You’ve talked about preschool being much more than naps and babysitting. What are the components of a good preschool program? Becky Palacios Well, a great preschool program will have the ability to teach children in a multiple amount of subjects, to cover them all from science to reading to social studies, art, music, health, physical education. All of those components are very important, and as well as looking at their social and emotional well-being and their physical well-being. Bethanne Patrick: So what should a well-rounded curriculum for young ELL’s include? Becky Palacios Well, one of the things that we do in our school is develop all those different subject areas into themes, and so when we look at themes and look at learning over time, one of the best ways that we have found is that if things are organized around a central theme, second language learners, English Language Learners, are more likely to understand and comprehend the instruction if it’s very well organized. Bethanne Patrick: Well what skills do we want those young ELL’s to take with them to kindergarten?

Becky Palacios Well, we definitely want to develop really good pre-reading and reading skills with young children. That’s one of the basic premises of a well rounded curriculum is that everything that you do in your environment, in your teaching, your strategies, is going to include a literacy middle part, a hub, around everything else that you teach. So, for example, if I’m working with a theme that may be a science, and we’re looking at maybe ocean animals, ocean families, then we’re going to make sure that those book we select, those books that we read, are really going to relay a lot of the fiction and non-fiction parts of learning about animals in their native environment and using a lot of that language because things that are very real to children can then be included. Bethanne Patrick: How do we help them, these young ELL’s to develop good social and communication skills?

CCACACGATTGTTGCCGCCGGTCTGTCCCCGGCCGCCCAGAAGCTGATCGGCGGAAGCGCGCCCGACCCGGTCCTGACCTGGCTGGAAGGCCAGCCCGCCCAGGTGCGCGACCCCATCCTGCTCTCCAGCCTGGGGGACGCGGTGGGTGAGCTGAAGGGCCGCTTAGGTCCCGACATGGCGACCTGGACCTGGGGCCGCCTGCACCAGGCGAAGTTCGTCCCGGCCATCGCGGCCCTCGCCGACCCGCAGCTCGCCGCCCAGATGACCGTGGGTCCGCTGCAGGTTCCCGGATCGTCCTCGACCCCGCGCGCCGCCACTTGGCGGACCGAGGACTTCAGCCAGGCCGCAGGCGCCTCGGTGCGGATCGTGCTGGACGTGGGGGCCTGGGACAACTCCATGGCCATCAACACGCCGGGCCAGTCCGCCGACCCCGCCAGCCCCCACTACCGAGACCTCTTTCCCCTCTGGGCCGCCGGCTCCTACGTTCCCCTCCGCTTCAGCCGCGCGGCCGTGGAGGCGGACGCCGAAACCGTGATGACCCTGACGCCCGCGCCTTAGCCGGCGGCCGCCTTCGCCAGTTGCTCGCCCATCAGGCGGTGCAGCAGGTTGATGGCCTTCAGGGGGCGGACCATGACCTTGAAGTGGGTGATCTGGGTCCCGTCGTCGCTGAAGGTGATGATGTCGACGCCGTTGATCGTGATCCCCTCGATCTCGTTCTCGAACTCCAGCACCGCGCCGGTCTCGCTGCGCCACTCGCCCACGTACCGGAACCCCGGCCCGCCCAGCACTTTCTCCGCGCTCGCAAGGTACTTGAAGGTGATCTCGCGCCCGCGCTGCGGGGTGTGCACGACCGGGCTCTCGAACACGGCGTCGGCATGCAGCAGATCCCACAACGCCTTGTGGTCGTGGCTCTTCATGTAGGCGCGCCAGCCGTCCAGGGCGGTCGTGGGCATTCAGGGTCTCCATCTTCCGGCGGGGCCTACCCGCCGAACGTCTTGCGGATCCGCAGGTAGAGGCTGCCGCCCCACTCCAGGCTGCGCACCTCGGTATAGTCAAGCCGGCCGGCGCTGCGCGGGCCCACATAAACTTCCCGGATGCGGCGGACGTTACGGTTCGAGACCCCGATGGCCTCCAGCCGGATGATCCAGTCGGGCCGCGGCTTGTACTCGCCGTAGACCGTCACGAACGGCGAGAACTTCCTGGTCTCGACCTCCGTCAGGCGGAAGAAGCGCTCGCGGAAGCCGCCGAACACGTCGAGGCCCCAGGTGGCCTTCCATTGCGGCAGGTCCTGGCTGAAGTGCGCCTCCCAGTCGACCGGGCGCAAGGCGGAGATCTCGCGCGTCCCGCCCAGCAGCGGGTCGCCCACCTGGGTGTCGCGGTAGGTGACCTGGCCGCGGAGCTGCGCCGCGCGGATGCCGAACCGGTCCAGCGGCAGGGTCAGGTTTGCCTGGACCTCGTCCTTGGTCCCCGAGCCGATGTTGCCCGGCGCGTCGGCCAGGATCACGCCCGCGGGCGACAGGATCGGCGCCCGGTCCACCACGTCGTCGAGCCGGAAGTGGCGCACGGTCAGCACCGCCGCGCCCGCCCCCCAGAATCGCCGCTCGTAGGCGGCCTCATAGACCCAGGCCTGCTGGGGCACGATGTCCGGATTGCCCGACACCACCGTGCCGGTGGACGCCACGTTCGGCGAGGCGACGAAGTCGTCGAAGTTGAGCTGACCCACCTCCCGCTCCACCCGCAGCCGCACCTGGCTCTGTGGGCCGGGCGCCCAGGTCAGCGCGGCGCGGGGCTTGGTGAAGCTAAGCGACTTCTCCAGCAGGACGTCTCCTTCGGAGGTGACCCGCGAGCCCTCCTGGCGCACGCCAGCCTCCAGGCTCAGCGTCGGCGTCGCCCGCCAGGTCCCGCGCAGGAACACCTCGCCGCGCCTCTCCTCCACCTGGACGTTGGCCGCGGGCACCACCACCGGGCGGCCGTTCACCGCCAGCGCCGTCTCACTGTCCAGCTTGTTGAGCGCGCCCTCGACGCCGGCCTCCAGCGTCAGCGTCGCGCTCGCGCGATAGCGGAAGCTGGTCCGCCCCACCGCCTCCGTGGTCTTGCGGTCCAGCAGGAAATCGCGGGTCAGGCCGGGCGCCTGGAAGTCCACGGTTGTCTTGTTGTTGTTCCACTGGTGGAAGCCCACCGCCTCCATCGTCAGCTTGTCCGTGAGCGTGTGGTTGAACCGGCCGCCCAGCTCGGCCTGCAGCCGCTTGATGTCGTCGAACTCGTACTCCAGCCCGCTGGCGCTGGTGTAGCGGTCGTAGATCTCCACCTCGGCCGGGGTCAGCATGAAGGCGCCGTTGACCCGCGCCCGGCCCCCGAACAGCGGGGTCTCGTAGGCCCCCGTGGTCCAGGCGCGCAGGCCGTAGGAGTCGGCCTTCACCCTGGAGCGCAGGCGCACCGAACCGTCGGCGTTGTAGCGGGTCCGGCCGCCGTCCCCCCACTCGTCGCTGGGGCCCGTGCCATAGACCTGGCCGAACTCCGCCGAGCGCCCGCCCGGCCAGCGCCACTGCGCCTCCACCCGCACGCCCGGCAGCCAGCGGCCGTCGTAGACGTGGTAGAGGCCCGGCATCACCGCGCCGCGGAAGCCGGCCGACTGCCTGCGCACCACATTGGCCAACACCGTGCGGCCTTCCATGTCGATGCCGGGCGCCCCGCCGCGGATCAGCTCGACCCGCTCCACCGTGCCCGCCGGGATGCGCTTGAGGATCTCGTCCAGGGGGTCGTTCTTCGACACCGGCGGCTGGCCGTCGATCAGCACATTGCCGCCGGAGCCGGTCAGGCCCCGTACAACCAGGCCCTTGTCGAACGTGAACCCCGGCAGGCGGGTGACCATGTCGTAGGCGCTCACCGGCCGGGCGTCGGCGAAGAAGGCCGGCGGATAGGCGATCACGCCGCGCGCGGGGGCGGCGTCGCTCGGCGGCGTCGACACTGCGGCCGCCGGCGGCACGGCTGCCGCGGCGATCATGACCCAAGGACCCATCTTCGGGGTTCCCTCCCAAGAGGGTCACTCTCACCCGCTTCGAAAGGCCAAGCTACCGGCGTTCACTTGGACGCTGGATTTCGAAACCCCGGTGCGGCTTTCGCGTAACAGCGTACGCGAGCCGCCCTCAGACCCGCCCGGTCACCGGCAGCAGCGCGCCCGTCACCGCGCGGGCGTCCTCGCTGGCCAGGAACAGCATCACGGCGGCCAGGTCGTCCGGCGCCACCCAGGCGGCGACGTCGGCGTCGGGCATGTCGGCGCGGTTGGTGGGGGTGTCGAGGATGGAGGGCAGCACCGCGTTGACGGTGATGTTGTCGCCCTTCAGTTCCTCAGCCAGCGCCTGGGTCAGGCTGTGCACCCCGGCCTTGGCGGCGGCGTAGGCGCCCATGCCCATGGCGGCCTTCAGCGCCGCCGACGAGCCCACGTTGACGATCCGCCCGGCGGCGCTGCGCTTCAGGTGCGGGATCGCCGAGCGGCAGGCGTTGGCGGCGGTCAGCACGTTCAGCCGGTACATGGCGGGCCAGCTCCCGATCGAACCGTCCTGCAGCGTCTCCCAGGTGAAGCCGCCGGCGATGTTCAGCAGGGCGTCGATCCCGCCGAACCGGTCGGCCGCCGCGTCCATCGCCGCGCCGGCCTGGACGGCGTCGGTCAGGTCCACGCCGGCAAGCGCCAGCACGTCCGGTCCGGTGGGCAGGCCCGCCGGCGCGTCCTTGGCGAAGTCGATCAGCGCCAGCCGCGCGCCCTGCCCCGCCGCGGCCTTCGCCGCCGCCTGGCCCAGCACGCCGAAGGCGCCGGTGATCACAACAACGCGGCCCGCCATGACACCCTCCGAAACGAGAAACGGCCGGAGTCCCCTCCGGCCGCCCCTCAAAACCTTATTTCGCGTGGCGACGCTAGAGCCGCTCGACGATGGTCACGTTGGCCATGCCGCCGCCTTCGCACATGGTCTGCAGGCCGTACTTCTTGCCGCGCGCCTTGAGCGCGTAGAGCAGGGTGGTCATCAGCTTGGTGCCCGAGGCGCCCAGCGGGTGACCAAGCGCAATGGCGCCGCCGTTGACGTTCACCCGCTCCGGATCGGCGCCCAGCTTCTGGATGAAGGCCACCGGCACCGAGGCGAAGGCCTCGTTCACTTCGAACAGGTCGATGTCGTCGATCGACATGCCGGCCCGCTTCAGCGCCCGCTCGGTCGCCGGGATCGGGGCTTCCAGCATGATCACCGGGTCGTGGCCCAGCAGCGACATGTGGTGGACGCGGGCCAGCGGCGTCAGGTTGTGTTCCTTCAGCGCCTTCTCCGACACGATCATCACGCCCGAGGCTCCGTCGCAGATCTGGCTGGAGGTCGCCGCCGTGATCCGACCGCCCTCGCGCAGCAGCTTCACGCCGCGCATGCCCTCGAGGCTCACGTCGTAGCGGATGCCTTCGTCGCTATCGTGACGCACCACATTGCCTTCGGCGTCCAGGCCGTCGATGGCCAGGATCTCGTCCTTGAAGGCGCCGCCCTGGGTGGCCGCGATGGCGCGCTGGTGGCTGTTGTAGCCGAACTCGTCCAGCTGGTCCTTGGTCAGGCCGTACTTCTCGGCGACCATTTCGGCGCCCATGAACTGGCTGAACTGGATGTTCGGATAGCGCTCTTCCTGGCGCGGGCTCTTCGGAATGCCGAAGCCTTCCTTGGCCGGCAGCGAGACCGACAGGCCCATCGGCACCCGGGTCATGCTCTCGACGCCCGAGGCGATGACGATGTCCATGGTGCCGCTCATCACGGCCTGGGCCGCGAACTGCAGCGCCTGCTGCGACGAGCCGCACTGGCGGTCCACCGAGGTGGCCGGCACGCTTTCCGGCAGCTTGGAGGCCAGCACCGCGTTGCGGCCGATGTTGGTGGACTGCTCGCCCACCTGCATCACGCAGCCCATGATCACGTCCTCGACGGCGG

Becky Palacios Well, we need to have them practice. You need to pair them up in really good peer learning situations. They need to have good social situations, not just in the classroom, but speakers coming in from the community to help them understand why that language is important out in the real world. Also parents coming in as language models because they’re very important in the classroom to see, “Oh, there’s my mom or my dad or my grandma coming in and sharing experience in their native language. Bethanne Patrick: So what are the pre-reaing skills that we definitely want to have young ELL’s exposed to in preschool? Becky Palacios Well, definitely phonological awareness, the understanding of how sounds and letters break up into pieces. We need to have children understand what it means to have syllables in words and how they can be segmented and clapped out, for lack of a better type of example, where children can understand that sounds make words and then words make sentences and sentences make paragraphs and then stories.

Laryngeal muscles found to be underdeveloped compared to articulatory muscles, explaining poor human singing